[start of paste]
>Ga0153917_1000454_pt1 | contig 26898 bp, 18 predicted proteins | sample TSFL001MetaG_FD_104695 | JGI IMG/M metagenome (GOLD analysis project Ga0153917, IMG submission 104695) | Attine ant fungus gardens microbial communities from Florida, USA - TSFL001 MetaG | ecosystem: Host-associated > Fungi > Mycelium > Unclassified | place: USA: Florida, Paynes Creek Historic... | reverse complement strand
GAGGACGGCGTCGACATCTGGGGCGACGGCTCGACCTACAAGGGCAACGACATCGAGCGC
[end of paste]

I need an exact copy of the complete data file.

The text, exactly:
>Ga0153917_1000454_pt1 | contig 26898 bp, 18 predicted proteins | sample TSFL001MetaG_FD_104695 | JGI IMG/M metagenome (GOLD analysis project Ga0153917, IMG submission 104695) | Attine ant fungus gardens microbial communities from Florida, USA - TSFL001 MetaG | ecosystem: Host-associated > Fungi > Mycelium > Unclassified | place: USA: Florida, Paynes Creek Historic... | reverse complement strand
GAGGACGGCGTCGACATCTGGGGCGACGGCTCGACCTACAAGGGCAACGACATCGAGCGC